I am looking for a program that can list all files in a folder/drive as well as all sub-folders, recursively, hierarchically, and with folder/file size in Windows. The output should be saved in a text files.

Here is an example of output I would like to have:

├── [1.9M]  aclArc-20080325.tgz
├── [ 64K]  aclArc-20080325.tgz.1
├── [ 15G]  backup
│   └── [ 15G]  pubmed.zip
├── [ 293]  connection_ssh2.sh
├── [ 242]  connection_ssh.sh
├── [244G]  corpora
│   ├── [ 15G]  cv_corpus_v1
│   │   ├── [ 12G]  cv_corpus_v1.tar.gz

I tried:

1) tree accessible natively in cmd.exe, but it doesn't have any option to display file sizes:

C:\folder>tree /?
Graphically displays the folder structure of a drive or path.

TREE [drive:][path] [/F] [/A]

   /F   Display the names of the files in each folder.
   /A   Use ASCII instead of extended characters.

2) On Ubuntu, one can use tree --du, for tree 1.6 and above:

--du For each directory report its size as the accumulation of sizes of all its files and sub-directories (and their files, and so on). The total amount of used space is also given in the final report (like the 'du -c' command.) This option requires tree to read the entire directory tree before emitting it, see BUGS AND NOTES below. Implies -s.

so I tried tree.exe provided in Cygwin and gnuwin32, but both of them come with tree version 1.5. UnxUtils.zip and C:\Program Files (x86)\Git\bin don't contain tree.exe.

  • Maybe Cygwin is an alternative, it has a tree --du possibility.
    – albert
    Feb 19, 2018 at 14:27
  • What version of Windows are you using? It might be possible without too much trouble to write this yourself in PowerShell. Feb 19, 2018 at 18:58
  • @JeffZeitlin I use Windows 7 and Windows 10. Feb 19, 2018 at 19:00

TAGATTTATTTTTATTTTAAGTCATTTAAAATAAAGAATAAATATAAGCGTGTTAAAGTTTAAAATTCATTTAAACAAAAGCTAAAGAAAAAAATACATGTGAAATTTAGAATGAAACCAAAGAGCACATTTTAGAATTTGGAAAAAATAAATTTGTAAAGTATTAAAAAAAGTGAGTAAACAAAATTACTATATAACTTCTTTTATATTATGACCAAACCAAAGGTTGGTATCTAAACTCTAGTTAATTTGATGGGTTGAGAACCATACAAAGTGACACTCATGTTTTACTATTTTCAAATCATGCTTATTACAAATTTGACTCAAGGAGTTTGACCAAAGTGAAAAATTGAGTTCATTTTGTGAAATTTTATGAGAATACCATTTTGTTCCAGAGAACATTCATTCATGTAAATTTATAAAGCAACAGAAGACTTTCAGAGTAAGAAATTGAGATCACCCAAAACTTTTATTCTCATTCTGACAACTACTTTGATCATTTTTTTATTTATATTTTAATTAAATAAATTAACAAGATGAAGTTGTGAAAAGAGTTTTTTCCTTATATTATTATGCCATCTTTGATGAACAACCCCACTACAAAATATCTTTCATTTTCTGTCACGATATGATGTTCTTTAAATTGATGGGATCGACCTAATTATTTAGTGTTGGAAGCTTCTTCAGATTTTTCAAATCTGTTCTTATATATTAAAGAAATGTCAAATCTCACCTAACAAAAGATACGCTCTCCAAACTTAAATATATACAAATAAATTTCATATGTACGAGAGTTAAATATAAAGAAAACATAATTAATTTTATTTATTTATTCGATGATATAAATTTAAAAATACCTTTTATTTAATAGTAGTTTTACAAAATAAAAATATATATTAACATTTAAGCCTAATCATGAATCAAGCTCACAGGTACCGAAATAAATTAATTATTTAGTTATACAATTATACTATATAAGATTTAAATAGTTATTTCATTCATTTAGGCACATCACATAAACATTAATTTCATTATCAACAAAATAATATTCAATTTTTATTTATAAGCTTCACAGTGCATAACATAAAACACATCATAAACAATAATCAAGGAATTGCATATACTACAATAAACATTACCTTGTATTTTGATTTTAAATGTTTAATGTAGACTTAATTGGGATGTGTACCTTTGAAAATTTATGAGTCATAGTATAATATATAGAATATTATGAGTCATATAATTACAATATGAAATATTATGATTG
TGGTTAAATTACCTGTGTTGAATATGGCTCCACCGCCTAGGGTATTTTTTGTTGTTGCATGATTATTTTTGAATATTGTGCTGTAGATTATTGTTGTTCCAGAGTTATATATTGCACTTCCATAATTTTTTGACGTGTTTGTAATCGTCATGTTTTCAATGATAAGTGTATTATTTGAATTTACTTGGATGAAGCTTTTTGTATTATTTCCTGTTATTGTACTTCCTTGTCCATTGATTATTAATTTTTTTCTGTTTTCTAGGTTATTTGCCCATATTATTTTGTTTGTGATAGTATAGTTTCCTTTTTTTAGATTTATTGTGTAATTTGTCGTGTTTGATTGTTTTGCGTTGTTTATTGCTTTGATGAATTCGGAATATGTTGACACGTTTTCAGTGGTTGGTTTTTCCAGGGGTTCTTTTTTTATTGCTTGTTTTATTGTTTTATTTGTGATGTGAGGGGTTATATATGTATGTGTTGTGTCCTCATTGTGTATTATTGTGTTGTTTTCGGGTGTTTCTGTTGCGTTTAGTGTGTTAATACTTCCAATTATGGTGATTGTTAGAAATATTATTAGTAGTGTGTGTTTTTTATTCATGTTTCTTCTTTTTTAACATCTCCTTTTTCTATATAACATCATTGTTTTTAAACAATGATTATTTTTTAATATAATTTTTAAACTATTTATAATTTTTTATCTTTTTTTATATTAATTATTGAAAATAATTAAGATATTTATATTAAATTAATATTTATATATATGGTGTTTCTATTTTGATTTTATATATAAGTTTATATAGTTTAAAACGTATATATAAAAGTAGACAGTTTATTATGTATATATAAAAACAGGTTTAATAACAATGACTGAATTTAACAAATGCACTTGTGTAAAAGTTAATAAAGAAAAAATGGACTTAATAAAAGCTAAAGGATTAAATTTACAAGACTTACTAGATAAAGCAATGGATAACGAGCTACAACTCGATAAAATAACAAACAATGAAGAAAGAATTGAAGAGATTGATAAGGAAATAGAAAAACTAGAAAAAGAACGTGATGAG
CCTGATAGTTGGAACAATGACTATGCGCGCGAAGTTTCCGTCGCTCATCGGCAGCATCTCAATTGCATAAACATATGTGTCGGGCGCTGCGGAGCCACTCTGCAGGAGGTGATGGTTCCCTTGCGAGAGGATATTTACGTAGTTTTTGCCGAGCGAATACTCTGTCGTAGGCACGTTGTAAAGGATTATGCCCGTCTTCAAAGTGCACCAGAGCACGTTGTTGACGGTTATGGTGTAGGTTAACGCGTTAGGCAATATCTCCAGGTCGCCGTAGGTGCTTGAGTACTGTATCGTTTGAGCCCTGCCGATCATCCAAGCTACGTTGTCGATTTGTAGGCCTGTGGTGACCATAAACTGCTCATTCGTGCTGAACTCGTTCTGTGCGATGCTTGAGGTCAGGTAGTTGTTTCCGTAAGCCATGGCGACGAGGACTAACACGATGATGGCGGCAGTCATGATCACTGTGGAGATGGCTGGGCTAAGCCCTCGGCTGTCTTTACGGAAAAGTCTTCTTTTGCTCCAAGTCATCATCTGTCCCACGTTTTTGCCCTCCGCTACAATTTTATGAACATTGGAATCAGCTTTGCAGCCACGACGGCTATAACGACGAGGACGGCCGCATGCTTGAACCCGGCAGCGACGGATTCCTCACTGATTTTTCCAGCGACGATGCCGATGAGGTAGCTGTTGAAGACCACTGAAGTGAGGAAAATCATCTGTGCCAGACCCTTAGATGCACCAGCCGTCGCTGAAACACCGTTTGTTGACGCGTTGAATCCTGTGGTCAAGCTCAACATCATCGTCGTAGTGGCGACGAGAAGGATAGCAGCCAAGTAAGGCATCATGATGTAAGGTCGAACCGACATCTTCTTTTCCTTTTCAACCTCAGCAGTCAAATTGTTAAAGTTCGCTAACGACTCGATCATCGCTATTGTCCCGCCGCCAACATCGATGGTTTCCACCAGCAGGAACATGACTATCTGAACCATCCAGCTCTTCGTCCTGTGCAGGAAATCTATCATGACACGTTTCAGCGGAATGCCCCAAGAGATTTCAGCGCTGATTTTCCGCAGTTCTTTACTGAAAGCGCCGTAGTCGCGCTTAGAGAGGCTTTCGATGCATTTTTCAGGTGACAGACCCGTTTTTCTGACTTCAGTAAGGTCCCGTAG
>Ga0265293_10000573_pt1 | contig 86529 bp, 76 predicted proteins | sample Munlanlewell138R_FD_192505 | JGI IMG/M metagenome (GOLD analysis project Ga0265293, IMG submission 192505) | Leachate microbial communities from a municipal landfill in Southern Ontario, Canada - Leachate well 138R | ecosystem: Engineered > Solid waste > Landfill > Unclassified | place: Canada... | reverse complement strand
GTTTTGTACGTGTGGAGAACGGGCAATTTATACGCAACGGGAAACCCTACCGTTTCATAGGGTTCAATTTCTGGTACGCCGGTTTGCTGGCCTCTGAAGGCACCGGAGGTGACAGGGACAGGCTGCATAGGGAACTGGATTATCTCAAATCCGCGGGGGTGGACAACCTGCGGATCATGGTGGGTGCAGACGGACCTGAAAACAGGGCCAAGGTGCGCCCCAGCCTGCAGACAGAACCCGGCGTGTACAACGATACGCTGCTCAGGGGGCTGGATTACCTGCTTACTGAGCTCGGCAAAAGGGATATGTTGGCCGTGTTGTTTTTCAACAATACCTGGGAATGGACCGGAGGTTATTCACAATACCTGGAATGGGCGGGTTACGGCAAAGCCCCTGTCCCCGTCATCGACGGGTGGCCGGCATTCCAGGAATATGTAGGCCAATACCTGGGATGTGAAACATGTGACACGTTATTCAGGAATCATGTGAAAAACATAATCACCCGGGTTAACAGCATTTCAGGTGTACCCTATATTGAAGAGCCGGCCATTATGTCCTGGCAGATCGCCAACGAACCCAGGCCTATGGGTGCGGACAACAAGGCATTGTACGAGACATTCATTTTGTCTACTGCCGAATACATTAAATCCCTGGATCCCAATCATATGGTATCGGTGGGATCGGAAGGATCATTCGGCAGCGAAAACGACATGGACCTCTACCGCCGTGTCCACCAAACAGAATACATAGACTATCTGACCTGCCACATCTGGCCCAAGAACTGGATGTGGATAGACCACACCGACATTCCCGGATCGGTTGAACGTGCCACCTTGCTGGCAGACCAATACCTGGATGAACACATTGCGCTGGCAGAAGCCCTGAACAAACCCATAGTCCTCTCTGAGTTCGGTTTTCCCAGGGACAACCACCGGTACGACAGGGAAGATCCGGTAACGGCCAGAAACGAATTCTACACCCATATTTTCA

• @albert I tried tree provided in Cygwin and gnuwin32, but both of them come with tree version 1.5, which doesn't have --du. UnxUtils.zip and C:\Program Files (x86)\Git\bin don't contain tree.exe. Feb 19, 2018 at 19:01
  • 1
    @FranckDernoncourt, the version of Cygwin (32-bit) has version: $ tree --version tree v1.7.0 (c) 1996 - 2014 by Steve Baker, Thomas Moore, Francesc Rocher, Florian Sesser, Kyosuke Tokoro
    – albert
    Feb 19, 2018 at 19:30

2 Answers 2


In python the first example in os.walk would be simple to modify to give you what you need.

The example:

import os
from os.path import join, getsize
for root, dirs, files in os.walk('python/Lib/email'):
    print(root, "consumes", end=" ")
    print(sum(getsize(join(root, name)) for name in files), end=" ")
    print("bytes in", len(files), "non-directory files")
    if 'CVS' in dirs:
        dirs.remove('CVS')  # don't visit CVS directories

With humandfriendly installed with pip install humanfriendly to make the friendly format of the sizes.


from humanfriendly import format_size
import os
from os.path import join, getsize
from os.path import join, getsize, split

for root, dirs, files in os.walk('.'):
    depth = len(split(root))
    print('--' * depth, split(root)[-1], '[%5s]' % format_size(sum(getsize(join(root, name)) for name in files), binary=True))
    for fname in files:
        print('| '*depth, fname, '[%5s]' % format_size(getsize(join(root, fname)), binary=True))

tree.exe from cygwin/gnuwin (http://gnuwin32.sourceforge.net/packages/tree.htm) can do that, also in version 1.5 already. The option you want to consider is -h (for "human readable"): tree -h

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